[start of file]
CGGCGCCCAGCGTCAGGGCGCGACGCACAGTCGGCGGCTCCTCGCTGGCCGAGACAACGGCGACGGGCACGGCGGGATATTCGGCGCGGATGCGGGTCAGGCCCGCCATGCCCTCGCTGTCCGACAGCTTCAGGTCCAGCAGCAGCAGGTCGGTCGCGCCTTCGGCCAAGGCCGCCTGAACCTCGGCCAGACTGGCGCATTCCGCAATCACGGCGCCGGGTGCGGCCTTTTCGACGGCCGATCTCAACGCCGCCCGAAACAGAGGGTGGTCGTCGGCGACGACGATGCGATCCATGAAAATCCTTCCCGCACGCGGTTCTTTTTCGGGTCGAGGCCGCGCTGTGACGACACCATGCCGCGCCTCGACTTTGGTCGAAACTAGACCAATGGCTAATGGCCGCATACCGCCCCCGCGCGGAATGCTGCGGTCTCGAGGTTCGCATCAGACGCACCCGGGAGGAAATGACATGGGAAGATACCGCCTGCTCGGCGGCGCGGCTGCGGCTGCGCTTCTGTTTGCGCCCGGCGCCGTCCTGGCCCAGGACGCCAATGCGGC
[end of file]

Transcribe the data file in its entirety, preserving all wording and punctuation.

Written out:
CGGCGCCCAGCGTCAGGGCGCGACGCACAGTCGGCGGCTCCTCGCTGGCCGAGACAACGGCGACGGGCACGGCGGGATATTCGGCGCGGATGCGGGTCAGGCCCGCCATGCCCTCGCTGTCCGACAGCTTCAGGTCCAGCAGCAGCAGGTCGGTCGCGCCTTCGGCCAAGGCCGCCTGAACCTCGGCCAGACTGGCGCATTCCGCAATCACGGCGCCGGGTGCGGCCTTTTCGACGGCCGATCTCAACGCCGCCCGAAACAGAGGGTGGTCGTCGGCGACGACGATGCGATCCATGAAAATCCTTCCCGCACGCGGTTCTTTTTCGGGTCGAGGCCGCGCTGTGACGACACCATGCCGCGCCTCGACTTTGGTCGAAACTAGACCAATGGCTAATGGCCGCATACCGCCCCCGCGCGGAATGCTGCGGTCTCGAGGTTCGCATCAGACGCACCCGGGAGGAAATGACATGGGAAGATACCGCCTGCTCGGCGGCGCGGCTGCGGCTGCGCTTCTGTTTGCGCCCGGCGCCGTCCTGGCCCAGGACGCCAATGCGGC